PROTECTING THE CENTRAL ROCK RAT
The critically endangered central rock-rat (Zyzomys pendunculatus). Photo: P. McDonald.
PROTECTING THE CENTRAL ROCK RAT (ZYZOMYS PENDUNCULATUS)
Territory Natural Resource Management (TNRM) has been contracted under the Australian Government’s National Landcare Program to deliver a project that will stabilise or improve the trajectory of the central rock-rat through predator and on-ground management.
TNRM has formed partnerships with Indigenous ranger groups, Traditional Owners and the Flora and Fauna Division of the Northern Territory Government in Central Australia to carry out this project.
TNRM entered an agreement with the Flora and Fauna Division from Alice Springs to undertake emergency intervention of feral cat control and monitoring for cats and central rock-rats in Tjoritja/MacDonnell Ranges National Park.
Camera traps were deployed across two ranges on rugged mountain tops accessible only by helicopter.
Cameras were revisited in June and August to change SD cards, batteries and refresh bait attractants
Feral cat control was undertaken in June. Camera trapping data will allow scientists to analyse before and after baiting numbers of cats to identify how well cat management has worked.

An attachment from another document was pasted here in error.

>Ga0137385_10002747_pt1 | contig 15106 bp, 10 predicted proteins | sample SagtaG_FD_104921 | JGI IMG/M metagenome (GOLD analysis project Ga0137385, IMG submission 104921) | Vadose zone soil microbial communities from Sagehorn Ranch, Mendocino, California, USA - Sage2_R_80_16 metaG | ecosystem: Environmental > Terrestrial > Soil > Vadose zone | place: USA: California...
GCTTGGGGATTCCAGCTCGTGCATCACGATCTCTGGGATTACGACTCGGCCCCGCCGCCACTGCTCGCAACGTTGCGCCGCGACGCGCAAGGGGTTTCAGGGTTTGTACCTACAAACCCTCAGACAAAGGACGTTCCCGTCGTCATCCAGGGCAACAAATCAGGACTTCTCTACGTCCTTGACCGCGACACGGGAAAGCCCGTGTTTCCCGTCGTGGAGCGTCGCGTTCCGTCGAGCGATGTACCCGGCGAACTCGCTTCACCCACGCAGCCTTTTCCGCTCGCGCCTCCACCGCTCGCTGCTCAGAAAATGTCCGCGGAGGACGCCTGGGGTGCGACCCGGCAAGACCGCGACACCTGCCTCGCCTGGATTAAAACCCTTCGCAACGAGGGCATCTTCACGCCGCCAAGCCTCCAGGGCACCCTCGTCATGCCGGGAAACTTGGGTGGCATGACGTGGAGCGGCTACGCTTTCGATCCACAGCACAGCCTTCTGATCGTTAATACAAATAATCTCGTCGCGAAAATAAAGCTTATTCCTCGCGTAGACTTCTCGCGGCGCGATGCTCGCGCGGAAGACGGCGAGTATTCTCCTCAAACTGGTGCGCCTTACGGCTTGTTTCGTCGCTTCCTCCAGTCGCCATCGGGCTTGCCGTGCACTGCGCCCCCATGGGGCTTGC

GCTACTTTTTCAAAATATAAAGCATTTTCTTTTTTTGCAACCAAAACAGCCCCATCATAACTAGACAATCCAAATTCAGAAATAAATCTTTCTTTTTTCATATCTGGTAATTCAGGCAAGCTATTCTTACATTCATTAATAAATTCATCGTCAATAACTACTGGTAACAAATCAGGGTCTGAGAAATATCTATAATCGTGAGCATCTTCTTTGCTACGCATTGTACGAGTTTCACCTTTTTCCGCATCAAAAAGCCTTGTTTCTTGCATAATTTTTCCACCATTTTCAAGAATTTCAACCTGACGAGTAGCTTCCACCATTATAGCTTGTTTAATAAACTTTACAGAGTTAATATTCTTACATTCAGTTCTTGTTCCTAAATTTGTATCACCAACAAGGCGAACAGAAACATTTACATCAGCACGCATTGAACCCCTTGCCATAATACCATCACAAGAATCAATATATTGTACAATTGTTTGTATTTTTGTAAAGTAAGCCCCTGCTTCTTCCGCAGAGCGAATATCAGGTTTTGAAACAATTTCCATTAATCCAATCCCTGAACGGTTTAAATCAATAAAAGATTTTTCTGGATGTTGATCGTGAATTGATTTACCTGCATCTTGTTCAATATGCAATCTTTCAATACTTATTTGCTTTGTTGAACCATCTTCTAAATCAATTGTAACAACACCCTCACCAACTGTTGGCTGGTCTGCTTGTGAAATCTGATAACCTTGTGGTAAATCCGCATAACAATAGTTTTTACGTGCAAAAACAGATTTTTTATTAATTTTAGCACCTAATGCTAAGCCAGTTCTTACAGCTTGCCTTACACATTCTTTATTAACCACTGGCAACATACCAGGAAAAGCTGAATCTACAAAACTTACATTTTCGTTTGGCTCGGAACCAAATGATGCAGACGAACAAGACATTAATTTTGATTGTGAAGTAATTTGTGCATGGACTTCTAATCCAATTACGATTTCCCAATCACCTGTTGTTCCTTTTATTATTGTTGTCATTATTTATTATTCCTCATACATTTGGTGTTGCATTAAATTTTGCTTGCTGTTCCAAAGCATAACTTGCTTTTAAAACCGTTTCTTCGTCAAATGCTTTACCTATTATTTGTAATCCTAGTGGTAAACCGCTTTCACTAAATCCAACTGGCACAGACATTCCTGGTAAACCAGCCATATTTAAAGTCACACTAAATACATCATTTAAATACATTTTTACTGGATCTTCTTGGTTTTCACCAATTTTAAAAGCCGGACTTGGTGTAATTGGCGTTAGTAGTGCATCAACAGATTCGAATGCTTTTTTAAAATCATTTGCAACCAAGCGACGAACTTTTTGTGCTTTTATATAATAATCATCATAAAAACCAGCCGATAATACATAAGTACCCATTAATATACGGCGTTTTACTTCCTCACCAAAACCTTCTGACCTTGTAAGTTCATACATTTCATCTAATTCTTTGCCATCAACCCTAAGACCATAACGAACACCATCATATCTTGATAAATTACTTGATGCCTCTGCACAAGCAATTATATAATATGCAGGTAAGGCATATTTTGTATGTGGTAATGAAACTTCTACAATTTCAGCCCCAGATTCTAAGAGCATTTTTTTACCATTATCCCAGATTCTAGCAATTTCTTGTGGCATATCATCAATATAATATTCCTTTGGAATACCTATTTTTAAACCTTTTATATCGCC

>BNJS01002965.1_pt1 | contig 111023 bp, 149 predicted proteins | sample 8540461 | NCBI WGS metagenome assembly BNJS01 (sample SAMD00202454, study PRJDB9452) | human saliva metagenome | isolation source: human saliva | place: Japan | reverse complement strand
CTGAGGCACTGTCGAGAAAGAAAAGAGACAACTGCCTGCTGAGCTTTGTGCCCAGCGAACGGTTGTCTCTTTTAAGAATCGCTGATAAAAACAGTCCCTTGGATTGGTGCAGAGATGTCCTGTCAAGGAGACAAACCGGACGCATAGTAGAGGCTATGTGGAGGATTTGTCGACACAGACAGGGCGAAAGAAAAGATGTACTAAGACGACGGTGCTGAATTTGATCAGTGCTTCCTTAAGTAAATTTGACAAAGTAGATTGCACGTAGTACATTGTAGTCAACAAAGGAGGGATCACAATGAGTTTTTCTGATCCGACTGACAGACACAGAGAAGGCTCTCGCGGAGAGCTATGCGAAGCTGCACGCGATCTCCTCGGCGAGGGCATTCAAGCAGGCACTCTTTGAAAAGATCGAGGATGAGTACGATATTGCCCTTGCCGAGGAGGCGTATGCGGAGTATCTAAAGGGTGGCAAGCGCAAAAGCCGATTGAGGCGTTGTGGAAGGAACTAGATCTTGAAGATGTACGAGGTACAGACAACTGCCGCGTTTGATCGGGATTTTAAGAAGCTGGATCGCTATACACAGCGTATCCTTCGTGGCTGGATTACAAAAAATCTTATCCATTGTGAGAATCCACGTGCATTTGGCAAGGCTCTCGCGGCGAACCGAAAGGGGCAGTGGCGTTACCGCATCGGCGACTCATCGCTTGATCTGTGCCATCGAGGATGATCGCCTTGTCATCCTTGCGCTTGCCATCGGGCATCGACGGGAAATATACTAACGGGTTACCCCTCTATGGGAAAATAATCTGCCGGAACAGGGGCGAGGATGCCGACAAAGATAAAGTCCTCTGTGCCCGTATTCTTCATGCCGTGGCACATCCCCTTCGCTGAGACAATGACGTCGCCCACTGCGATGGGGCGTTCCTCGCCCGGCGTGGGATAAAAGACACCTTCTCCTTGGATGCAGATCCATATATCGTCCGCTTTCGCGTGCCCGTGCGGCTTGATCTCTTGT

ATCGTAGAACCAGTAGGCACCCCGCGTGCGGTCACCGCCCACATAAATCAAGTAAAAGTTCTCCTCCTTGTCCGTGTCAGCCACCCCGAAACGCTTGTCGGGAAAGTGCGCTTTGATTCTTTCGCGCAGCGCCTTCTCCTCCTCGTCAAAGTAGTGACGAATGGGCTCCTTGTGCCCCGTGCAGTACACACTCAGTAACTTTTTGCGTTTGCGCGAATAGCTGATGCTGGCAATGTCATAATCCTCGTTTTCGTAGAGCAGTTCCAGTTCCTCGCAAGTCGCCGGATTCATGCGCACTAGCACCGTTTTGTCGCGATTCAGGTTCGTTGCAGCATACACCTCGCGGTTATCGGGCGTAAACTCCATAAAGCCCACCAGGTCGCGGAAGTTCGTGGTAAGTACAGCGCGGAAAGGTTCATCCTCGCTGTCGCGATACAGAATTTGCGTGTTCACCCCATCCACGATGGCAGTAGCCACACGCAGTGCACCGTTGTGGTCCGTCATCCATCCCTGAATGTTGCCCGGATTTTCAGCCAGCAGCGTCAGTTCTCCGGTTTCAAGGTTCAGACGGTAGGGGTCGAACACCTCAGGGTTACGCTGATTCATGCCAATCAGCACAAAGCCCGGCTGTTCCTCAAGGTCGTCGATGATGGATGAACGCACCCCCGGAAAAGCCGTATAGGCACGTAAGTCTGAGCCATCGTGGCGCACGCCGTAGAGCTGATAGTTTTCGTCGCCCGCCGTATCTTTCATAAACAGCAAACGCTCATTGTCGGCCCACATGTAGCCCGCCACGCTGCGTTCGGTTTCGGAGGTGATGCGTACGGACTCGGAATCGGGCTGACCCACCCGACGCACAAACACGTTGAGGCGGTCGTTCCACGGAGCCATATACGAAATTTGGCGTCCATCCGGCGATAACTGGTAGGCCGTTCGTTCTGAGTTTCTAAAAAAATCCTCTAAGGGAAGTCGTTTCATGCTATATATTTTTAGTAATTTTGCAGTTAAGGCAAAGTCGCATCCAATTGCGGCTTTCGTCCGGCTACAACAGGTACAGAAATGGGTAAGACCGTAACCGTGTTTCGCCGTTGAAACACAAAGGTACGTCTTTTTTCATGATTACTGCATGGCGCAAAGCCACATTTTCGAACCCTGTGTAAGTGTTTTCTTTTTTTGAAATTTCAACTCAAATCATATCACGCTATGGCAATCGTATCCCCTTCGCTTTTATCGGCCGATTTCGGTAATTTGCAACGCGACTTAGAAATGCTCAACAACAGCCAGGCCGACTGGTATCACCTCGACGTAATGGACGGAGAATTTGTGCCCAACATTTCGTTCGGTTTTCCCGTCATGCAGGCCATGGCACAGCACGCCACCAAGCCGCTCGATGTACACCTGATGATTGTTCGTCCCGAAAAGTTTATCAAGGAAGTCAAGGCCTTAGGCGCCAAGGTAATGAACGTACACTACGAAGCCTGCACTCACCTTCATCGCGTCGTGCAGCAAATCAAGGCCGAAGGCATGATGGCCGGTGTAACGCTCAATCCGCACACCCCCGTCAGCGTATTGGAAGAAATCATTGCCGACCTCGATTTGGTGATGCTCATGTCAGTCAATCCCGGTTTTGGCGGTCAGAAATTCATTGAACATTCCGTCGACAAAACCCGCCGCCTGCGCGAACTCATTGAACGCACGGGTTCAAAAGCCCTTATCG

One known population of central rock-rats occurs outside of a protected area on Mount Edward, land that is managed through Anangu Luritjiku rangers based in Papunya.
TNRM will be engaging with these rangers and Traditional Owners to determine monitoring and habitat assessment requirements, and liaise with experts to advise on fire and feral cat management.
THE CRITICAL SITUATION OF THE CENTRAL ROCK RAT
The central rock-rat (Zyzomys pendunculatus) is a critically endangered native rodent. It has undergone a massive reduction (>95%) of its extent of occurrence since European settlement. The species was thought to be extinct from 1960 until it was rediscovered in 1996.
The central rock-rat is now known from only two locations in central Australia, on Quartzite ranges west of Alice Springs. The main population is found in Tjoritja/MacDonnell Ranges National Park, with another recently discovered population on land looked after by the Central Land Council’s Anangu Luritjiku rangers.
THREATS TO THE SPECIES
Large-scale wildfires and predation by feral cats are the key threats to this species, and predation is often increased after fire removes the protective vegetation cover. Drought and wildfires in 2002 severely decreased the population and extensive wildfires in summer 2018/19 likely further reduced the already low population.
To protect the remaining central rock-rat populations, it is vital to implement appropriate fire and predator management.